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1.
1st International Conference on Converging Technology in Electrical and Information Engineering, ICCTEIE 2021 ; : 14-18, 2021.
Article in English | Scopus | ID: covidwho-1685069

ABSTRACT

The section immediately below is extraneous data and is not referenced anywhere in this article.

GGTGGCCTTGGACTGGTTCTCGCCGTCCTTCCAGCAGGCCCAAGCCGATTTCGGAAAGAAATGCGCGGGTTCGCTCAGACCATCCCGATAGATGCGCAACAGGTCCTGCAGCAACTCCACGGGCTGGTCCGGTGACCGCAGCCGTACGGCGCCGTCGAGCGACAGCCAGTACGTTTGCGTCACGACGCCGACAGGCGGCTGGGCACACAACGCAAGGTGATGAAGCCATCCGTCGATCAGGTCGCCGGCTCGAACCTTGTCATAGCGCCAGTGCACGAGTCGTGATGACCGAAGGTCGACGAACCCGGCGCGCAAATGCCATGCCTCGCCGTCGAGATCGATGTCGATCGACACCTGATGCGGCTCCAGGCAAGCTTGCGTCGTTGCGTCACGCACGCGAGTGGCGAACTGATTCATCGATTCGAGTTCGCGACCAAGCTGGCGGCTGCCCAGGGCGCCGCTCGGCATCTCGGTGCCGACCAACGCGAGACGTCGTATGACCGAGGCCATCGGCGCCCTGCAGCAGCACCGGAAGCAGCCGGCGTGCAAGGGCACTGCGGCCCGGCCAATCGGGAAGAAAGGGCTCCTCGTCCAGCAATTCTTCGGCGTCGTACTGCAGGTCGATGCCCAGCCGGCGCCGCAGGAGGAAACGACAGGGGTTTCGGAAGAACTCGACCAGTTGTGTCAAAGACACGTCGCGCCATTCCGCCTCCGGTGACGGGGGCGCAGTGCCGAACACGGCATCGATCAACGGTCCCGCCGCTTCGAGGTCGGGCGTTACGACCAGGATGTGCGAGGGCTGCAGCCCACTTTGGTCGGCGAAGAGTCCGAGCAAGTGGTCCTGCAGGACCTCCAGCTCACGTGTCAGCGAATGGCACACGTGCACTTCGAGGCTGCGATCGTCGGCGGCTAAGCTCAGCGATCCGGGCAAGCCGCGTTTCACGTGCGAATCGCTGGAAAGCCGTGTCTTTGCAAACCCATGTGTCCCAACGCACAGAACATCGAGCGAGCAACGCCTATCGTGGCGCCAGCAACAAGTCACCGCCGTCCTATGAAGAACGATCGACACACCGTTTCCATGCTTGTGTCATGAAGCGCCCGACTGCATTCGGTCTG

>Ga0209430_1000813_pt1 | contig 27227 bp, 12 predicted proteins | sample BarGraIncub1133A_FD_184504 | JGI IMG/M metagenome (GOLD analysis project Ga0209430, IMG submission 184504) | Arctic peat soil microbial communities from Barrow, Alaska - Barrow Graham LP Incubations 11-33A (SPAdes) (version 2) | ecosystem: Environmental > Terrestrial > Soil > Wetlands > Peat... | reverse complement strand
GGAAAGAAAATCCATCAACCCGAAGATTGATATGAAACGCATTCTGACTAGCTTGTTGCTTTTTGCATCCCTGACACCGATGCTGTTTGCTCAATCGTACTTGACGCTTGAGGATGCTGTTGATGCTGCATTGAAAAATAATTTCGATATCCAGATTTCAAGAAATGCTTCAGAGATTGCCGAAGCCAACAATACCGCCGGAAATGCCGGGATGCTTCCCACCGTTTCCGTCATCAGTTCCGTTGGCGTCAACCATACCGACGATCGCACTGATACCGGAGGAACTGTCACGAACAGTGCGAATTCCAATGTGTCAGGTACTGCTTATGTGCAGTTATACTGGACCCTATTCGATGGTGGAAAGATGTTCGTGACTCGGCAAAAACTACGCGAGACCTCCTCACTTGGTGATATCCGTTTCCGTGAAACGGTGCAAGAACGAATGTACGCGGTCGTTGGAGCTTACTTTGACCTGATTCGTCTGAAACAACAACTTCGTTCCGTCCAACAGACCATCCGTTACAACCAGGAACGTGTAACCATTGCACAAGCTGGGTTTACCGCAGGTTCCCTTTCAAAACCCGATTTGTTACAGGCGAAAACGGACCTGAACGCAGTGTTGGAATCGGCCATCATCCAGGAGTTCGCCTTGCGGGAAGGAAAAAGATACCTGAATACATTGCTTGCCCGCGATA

Lampung Province has a lot of historical heritage which is a world heritage for future human generations. The Lampung Museum, which was founded in 1975, plays a role in ensuring the continuity of history in the people of Lampung. Dissemination of Lampung history can be improved through education 4.0. Virtual Reality is a technology that allows a user to interact with the environment that exists in the virtual world and can provide information. Virtual Reality can help disseminate the history of Lampung with interactive and humanistic interaction models for historical objects that are presented without being bound by space and time. In addition, the ongoing COVID-19 pandemic has had a major impact on the performance of the Lampung museum in disseminating the history of Lampung. The method used to develop Virtual Reality of Lampung Historical Heritage consists of seven stages, namely Problem Formulation, Determination of Motivation, Idea Development, Design, Prototype Making, Testing, Advanced Development, and Implementation/Release. Eight historical objects were modeled and enriched with information regarding their relationship to Lampung history, namely the Lampung Museum, Thay Hin Bio Vihara, Al-Anwar Mosque, Lampung Siger Tower, Krakatau Monument, Kerti Bhuana Temple, Nuwo Sesat Traditional House, and the Japanese Cave. It is hoped that with the availability of Virtual Reality of Lampung Historical Heritage, the dissemination of Lampung history can be carried out more progressively through education 4.0. © 2021 IEEE.